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Old 08-17-15, 10:34 AM
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"R" value is an insulating rating. A 2x4 wall with fiberglass bats will be an R11 or R13. 2x6 walls an R19. So you can see that and R44 would have an R rating more then double that. Yes, I also think spray foam is better then Roxel because no matter how well batt insulation is installed, you will still get gaps and air leaks. Spray foam gets everywhere and seals it up tight. I have batt insulation in my large upstairs room vault (30x30) and you would not believe how fast it heats up in the summer and cools down in the winter.

Spray foam comes in two types: open cell and closed cell. Open cell is not used very much anymore as it is not a good as closed cell, and closed cell acts as a vapor barrier. You would likely not need to cover the exposed bottom either.

Again, I would get some bids. They should be free (anybody that charges to give you a quote you should stay away from) and some cases if you just tell them the square footage, and where its being applied, they might be able to quote you over the phone.
 
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Old 08-17-15, 01:16 PM
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I agree the spray foam is far superior to any batt insulation. As far as batt insulation is concerned, I prefer Roxul........and it don't itch
 
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Old 08-17-15, 01:54 PM
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Hi Faith,
I replied on the other thread and said I would try to read this one as well. I'm here, but didn't read it completely and you may not want to read my reply. Normally I would just ignore a thread that is going in the wrong direction, but you and hubby seem to be trying. The problem I'm having is you seem to have gotten off to a bad start and are now looking for ways to correct what has been done and from what I have read, your options are not working out. My apologies if I have missed a new proposal or two, but here is my opinion of what needs to be done. And I may be repeating what others have said.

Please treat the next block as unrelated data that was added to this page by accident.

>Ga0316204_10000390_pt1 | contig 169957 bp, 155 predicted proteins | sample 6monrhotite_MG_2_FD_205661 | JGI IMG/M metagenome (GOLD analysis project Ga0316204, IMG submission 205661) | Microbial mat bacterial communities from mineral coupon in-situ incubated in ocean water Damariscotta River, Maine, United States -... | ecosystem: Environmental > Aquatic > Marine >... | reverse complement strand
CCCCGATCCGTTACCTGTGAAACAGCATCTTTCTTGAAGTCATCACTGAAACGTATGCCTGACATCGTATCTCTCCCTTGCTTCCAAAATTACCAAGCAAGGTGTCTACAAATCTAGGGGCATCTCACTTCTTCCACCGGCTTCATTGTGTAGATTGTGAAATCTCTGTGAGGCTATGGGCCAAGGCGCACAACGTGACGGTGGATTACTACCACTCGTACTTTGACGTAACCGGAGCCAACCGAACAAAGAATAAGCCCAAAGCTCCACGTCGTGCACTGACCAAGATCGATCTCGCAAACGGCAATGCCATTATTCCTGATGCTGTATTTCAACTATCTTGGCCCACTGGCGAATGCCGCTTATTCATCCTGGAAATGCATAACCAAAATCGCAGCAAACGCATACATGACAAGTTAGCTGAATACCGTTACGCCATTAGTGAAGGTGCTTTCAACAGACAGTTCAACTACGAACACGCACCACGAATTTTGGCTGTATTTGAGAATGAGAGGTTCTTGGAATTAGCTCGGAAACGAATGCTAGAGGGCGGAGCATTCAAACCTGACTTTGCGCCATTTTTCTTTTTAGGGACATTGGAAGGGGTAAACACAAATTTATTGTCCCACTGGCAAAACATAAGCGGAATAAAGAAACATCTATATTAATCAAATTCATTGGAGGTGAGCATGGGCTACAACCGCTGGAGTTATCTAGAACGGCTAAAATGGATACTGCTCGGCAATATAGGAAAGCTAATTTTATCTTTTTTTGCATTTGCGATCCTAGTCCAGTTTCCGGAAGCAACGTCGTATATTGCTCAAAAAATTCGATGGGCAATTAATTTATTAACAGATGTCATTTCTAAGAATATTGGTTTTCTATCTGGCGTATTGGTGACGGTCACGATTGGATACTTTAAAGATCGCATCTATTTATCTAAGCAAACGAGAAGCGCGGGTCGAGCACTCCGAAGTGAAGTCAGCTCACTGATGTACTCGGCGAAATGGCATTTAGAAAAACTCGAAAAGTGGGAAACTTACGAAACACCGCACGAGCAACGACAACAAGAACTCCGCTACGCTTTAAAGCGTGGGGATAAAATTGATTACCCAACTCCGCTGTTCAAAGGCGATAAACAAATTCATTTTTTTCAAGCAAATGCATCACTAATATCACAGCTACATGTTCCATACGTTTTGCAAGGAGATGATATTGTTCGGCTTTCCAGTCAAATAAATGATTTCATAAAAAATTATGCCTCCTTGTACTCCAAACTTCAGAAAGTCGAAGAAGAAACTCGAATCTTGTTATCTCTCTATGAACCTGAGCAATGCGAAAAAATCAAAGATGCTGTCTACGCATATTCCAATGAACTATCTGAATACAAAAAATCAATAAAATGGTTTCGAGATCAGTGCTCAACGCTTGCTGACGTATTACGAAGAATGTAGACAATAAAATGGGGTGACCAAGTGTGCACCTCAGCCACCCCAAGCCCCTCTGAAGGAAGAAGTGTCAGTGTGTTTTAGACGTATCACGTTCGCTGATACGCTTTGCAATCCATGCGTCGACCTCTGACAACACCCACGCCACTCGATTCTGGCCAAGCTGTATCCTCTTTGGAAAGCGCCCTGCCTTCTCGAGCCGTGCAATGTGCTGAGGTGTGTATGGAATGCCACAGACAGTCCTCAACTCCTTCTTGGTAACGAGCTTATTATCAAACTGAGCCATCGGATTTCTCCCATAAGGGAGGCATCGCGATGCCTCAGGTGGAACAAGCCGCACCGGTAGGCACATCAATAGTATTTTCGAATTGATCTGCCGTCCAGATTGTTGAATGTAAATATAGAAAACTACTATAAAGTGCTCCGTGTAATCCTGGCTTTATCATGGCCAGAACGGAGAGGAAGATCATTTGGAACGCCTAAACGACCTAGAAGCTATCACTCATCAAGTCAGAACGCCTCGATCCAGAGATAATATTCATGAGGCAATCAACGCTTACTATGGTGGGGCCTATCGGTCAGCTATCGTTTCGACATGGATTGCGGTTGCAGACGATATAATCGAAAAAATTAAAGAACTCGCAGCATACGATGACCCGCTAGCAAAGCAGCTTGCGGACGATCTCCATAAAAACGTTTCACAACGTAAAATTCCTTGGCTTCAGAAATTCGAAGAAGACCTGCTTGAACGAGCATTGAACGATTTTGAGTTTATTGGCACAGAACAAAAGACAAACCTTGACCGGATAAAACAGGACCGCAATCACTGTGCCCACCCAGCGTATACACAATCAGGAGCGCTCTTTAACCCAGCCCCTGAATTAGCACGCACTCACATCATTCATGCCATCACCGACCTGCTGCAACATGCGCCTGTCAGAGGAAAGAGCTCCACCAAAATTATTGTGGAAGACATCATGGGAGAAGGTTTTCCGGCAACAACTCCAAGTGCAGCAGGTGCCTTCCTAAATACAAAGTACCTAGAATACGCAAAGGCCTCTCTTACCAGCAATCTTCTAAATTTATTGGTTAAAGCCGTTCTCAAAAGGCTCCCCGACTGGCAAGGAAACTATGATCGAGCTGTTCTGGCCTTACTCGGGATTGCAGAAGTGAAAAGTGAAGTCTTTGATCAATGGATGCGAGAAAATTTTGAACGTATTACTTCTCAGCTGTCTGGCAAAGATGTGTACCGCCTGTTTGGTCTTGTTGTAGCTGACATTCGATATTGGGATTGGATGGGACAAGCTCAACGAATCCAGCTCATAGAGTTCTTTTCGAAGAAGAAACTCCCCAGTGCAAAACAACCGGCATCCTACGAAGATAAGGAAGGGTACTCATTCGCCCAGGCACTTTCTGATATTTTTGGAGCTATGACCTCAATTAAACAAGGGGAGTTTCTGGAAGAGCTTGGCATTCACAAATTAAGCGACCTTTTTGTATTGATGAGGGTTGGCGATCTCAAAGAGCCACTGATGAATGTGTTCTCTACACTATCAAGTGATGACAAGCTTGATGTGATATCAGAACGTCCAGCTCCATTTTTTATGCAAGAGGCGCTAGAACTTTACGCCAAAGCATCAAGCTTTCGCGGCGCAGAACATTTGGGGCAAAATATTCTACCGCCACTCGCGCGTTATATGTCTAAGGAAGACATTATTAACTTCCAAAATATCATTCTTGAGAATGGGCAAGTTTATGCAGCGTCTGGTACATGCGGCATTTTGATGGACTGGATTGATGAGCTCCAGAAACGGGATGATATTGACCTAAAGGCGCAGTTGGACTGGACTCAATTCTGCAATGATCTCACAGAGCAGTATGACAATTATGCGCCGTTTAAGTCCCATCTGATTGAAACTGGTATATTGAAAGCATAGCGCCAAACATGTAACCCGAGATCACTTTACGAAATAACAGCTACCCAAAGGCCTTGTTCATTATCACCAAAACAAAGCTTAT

1. A full vapor barrier on the ground below this room, pitched so rain or snow will not pool to the inside.
2. The bottom of the floor joists need to be fully enclosed with plywood and, very important, air sealed. Air leakage will provide a path for that outside cold air to invade the space you want to keep warm.
3. Then we can discuss the insulation and heat options as they are being installed from the top. Being air sealed and isolated from the moisture in the soil below and with the ability to now fill those cavities completely, you may be able to omit the radiant floor. But, if you still go with the radiant floor, the savings will at least pay for the added step backwards.

I hope I'm not totally lost, it does happen, but the best way to get out of this hole would be to back up and take another run at it.

All other posters are welcome to step on me as well.
Bud
 
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Old 08-17-15, 02:20 PM
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Not me. Post #2 and Post #6. Start from scratch and go from there.
 
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Old 08-18-15, 03:46 AM
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High, Faith. Well, after a full day, a nap and some other replies I finally made it here. I agree with the others, you have gone too far on the original plan and now for best results you need to go back and redo some things.

A closed crawlspace is the best in my opinion. Others will disagree but in Connecticut I really think it is the best. This would entail totally removing the floor and sealing all the walls around the area, installing a heavy (30 mil is best) vapor barrier across the earth and sealing it to the walls. Insulate the walls of the crawlspace and then you can pretty much forget about insulating the floor. You WILL need to condition the air in the crawlspace and that will require an outlet from the heating/cooling supply duct as well as a return duct.